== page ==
One thing I like to do when an urge arises is to play it out in my mind: I imagine giving in, peaking, cooling, experiencing remorse and self-loathing and resolving to do better in the future. Of course I haven’t done anything and maybe by that time the urges have dissipated until next time. Try lying down and listening to music or taking deep breaths. Why not even start a stopwatch and record the duration of the wave? Once you have some data you’ll have an idea of how long you have to stay occupied. You could even list these occurrences so you can see how many you’ve beaten. If you have, say, three wins, it makes it harder to give in the fourth time.
Use the right tools
Each problem has to be tackled with its appropriate method. For example, some people think software that blocks porn websites is sufficient. But it is mental activity that leads to you engaging in PMO; it can’t simply be blocked at the fingertips (we’ve all found ways around software). That’s not to say the software doesn’t have a purpose. Its usefulness lies in hiding temptations from your virtual landscape that lead to thoughts about PMO.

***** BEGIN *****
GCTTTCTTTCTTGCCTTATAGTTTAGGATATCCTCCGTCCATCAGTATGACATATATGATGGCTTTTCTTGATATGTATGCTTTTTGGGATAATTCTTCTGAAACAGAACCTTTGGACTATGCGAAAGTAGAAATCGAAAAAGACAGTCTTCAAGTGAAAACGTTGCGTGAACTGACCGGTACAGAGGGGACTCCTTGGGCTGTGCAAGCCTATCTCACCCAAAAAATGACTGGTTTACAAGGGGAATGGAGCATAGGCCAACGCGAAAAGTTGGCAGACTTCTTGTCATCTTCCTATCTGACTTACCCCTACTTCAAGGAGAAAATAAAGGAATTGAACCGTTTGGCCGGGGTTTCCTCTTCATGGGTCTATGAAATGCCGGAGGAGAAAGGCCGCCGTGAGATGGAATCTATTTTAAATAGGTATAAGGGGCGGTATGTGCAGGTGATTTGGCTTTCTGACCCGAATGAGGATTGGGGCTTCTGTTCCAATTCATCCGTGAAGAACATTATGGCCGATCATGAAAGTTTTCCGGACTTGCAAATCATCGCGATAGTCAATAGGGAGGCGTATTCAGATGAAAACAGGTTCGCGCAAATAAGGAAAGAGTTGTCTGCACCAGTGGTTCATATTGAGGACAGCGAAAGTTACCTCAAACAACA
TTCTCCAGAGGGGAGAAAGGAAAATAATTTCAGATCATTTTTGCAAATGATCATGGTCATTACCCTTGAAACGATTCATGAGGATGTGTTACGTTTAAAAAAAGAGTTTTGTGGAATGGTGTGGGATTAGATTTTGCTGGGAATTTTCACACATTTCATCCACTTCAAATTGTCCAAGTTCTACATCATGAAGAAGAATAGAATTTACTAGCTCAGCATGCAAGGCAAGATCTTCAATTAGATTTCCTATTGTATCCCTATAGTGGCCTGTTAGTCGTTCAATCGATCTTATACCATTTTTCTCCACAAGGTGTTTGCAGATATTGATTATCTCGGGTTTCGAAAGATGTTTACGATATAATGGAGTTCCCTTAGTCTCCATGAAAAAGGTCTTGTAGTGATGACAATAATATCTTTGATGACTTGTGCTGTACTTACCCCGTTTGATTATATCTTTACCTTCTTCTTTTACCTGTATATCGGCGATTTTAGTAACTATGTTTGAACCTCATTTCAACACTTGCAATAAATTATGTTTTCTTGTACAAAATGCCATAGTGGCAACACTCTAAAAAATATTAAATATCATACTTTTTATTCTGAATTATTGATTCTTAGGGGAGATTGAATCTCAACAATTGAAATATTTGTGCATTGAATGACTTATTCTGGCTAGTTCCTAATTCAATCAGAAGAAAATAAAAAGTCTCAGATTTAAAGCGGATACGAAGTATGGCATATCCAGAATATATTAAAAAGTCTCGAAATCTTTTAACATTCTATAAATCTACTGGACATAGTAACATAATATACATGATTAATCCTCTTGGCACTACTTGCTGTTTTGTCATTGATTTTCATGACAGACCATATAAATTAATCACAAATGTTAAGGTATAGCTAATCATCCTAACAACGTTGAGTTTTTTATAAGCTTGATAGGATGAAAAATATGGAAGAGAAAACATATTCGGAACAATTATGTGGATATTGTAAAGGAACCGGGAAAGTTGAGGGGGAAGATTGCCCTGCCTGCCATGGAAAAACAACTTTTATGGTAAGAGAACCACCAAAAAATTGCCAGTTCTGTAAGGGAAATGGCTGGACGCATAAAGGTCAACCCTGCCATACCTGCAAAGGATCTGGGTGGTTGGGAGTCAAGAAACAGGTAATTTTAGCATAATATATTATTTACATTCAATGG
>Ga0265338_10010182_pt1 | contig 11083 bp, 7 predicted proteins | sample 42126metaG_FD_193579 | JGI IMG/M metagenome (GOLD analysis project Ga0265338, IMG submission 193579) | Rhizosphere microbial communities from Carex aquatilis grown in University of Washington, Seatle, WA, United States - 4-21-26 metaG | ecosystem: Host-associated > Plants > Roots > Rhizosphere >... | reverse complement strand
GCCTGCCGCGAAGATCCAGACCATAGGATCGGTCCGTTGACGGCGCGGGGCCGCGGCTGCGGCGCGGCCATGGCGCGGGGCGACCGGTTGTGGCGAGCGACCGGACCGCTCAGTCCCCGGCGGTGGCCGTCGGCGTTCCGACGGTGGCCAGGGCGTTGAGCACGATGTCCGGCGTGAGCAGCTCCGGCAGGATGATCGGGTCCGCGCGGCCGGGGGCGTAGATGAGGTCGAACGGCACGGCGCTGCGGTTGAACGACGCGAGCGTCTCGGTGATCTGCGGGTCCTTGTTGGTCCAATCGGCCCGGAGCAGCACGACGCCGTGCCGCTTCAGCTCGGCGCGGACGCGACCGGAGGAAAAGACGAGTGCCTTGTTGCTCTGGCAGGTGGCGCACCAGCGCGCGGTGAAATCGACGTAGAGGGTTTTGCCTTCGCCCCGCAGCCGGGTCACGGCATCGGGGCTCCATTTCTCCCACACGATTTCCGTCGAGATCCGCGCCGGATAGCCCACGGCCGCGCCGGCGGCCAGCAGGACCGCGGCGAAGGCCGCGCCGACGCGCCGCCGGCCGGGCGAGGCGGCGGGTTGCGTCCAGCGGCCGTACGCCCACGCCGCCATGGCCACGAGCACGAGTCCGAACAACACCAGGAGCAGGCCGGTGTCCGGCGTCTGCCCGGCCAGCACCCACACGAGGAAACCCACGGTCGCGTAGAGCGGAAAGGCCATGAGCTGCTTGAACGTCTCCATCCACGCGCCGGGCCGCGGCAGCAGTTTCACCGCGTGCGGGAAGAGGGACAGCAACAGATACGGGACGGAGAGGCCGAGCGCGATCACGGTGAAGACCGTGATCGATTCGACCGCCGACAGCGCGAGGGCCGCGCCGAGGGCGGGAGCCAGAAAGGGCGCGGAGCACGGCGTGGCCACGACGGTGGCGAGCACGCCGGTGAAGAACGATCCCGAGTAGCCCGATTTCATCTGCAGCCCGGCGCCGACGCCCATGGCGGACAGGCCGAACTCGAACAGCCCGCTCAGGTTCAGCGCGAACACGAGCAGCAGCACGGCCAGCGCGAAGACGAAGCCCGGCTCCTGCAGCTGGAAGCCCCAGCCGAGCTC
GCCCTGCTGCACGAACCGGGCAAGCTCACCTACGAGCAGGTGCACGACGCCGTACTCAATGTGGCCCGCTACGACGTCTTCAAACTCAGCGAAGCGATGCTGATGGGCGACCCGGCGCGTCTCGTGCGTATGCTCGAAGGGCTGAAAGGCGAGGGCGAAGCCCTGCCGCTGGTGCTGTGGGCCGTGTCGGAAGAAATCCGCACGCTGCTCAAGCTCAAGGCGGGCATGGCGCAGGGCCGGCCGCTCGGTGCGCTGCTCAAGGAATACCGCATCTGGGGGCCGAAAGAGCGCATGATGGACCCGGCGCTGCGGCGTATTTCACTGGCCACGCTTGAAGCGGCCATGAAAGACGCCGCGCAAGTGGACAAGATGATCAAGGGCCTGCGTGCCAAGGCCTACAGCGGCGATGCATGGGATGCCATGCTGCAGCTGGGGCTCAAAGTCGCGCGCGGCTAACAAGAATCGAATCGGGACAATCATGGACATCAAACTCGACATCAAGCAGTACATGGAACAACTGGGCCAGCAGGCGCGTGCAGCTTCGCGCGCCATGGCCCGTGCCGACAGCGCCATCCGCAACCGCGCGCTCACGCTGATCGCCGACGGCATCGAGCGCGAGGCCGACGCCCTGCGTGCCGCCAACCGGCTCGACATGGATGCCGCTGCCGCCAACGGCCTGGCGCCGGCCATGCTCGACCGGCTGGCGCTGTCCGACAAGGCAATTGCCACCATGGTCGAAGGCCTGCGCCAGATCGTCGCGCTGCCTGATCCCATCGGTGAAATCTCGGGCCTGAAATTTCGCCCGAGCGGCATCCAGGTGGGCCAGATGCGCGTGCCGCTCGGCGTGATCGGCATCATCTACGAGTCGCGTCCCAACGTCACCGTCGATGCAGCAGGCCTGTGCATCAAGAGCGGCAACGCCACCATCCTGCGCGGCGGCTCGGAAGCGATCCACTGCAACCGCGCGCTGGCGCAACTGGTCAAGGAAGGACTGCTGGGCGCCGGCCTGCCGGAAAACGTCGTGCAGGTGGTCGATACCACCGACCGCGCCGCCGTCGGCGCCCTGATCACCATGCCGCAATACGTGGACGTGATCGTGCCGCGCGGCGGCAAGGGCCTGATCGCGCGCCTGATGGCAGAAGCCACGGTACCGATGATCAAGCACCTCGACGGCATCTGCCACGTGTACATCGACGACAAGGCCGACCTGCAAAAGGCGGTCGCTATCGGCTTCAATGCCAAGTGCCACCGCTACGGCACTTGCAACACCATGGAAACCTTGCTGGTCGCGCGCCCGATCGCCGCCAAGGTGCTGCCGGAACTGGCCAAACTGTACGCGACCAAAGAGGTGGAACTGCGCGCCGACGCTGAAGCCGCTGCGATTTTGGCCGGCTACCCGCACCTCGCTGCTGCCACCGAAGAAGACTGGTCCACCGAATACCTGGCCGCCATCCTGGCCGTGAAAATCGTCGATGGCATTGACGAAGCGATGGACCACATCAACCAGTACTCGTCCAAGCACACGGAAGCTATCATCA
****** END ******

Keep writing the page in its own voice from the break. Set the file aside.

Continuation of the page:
Streak counters are also helpful but they should not become an end in themselves. There are threads online full of people who put so much stock in their days of abstinence that when they fail their failure becomes a licence to permanently relapse. If you abstain for 20 days and fail you still abstained for 20 days. One user suggested that for this reason it’s better to think of your ratio of streak days to instances of PMO. This approach preserves the value of a streak instead of cancelling it out, yet it deters gaming the mechanism because with every act of PMO the ratio is diminished. It encourages you to cut your losses.